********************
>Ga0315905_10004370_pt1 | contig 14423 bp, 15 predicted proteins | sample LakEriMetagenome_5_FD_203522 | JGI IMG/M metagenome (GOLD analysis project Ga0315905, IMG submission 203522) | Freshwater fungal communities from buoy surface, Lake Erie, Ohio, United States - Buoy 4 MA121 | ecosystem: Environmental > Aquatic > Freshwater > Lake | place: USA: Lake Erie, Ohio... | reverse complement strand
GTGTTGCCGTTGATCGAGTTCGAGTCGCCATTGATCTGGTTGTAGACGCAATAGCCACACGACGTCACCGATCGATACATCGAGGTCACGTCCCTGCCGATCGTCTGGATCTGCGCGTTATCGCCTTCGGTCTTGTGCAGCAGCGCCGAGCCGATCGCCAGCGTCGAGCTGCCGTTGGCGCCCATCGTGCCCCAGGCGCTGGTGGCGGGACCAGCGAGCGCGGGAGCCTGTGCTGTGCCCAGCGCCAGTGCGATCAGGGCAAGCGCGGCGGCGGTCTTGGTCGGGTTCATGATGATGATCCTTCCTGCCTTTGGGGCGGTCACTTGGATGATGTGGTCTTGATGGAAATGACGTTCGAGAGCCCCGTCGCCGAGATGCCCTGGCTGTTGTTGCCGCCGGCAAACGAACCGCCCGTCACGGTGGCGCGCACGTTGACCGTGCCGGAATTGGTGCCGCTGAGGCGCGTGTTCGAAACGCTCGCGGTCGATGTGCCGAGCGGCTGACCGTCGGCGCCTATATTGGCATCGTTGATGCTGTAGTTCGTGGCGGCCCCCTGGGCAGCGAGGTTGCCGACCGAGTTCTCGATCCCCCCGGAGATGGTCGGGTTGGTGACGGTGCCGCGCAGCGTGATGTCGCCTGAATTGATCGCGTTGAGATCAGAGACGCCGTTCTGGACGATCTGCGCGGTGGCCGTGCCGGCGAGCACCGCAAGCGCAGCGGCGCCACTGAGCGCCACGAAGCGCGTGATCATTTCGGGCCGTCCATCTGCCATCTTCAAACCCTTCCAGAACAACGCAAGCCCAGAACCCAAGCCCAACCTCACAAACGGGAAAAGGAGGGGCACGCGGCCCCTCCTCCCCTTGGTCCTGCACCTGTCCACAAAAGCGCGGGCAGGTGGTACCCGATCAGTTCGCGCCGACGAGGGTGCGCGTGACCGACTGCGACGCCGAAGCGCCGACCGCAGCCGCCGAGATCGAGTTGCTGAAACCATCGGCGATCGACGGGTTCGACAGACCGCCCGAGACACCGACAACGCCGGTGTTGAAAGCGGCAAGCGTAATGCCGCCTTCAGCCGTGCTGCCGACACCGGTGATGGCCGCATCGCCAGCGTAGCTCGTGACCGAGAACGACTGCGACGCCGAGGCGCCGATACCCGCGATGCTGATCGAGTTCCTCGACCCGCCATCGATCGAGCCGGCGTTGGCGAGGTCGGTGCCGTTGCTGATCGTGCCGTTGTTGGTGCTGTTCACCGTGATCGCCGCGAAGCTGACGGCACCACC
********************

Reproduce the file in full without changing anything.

>Ga0315905_10004370_pt1 | contig 14423 bp, 15 predicted proteins | sample LakEriMetagenome_5_FD_203522 | JGI IMG/M metagenome (GOLD analysis project Ga0315905, IMG submission 203522) | Freshwater fungal communities from buoy surface, Lake Erie, Ohio, United States - Buoy 4 MA121 | ecosystem: Environmental > Aquatic > Freshwater > Lake | place: USA: Lake Erie, Ohio... | reverse complement strand
GTGTTGCCGTTGATCGAGTTCGAGTCGCCATTGATCTGGTTGTAGACGCAATAGCCACACGACGTCACCGATCGATACATCGAGGTCACGTCCCTGCCGATCGTCTGGATCTGCGCGTTATCGCCTTCGGTCTTGTGCAGCAGCGCCGAGCCGATCGCCAGCGTCGAGCTGCCGTTGGCGCCCATCGTGCCCCAGGCGCTGGTGGCGGGACCAGCGAGCGCGGGAGCCTGTGCTGTGCCCAGCGCCAGTGCGATCAGGGCAAGCGCGGCGGCGGTCTTGGTCGGGTTCATGATGATGATCCTTCCTGCCTTTGGGGCGGTCACTTGGATGATGTGGTCTTGATGGAAATGACGTTCGAGAGCCCCGTCGCCGAGATGCCCTGGCTGTTGTTGCCGCCGGCAAACGAACCGCCCGTCACGGTGGCGCGCACGTTGACCGTGCCGGAATTGGTGCCGCTGAGGCGCGTGTTCGAAACGCTCGCGGTCGATGTGCCGAGCGGCTGACCGTCGGCGCCTATATTGGCATCGTTGATGCTGTAGTTCGTGGCGGCCCCCTGGGCAGCGAGGTTGCCGACCGAGTTCTCGATCCCCCCGGAGATGGTCGGGTTGGTGACGGTGCCGCGCAGCGTGATGTCGCCTGAATTGATCGCGTTGAGATCAGAGACGCCGTTCTGGACGATCTGCGCGGTGGCCGTGCCGGCGAGCACCGCAAGCGCAGCGGCGCCACTGAGCGCCACGAAGCGCGTGATCATTTCGGGCCGTCCATCTGCCATCTTCAAACCCTTCCAGAACAACGCAAGCCCAGAACCCAAGCCCAACCTCACAAACGGGAAAAGGAGGGGCACGCGGCCCCTCCTCCCCTTGGTCCTGCACCTGTCCACAAAAGCGCGGGCAGGTGGTACCCGATCAGTTCGCGCCGACGAGGGTGCGCGTGACCGACTGCGACGCCGAAGCGCCGACCGCAGCCGCCGAGATCGAGTTGCTGAAACCATCGGCGATCGACGGGTTCGACAGACCGCCCGAGACACCGACAACGCCGGTGTTGAAAGCGGCAAGCGTAATGCCGCCTTCAGCCGTGCTGCCGACACCGGTGATGGCCGCATCGCCAGCGTAGCTCGTGACCGAGAACGACTGCGACGCCGAGGCGCCGATACCCGCGATGCTGATCGAGTTCCTCGACCCGCCATCGATCGAGCCGGCGTTGGCGAGGTCGGTGCCGTTGCTGATCGTGCCGTTGTTGGTGCTGTTCACCGTGATCGCCGCGAAGCTGACGGCACCACC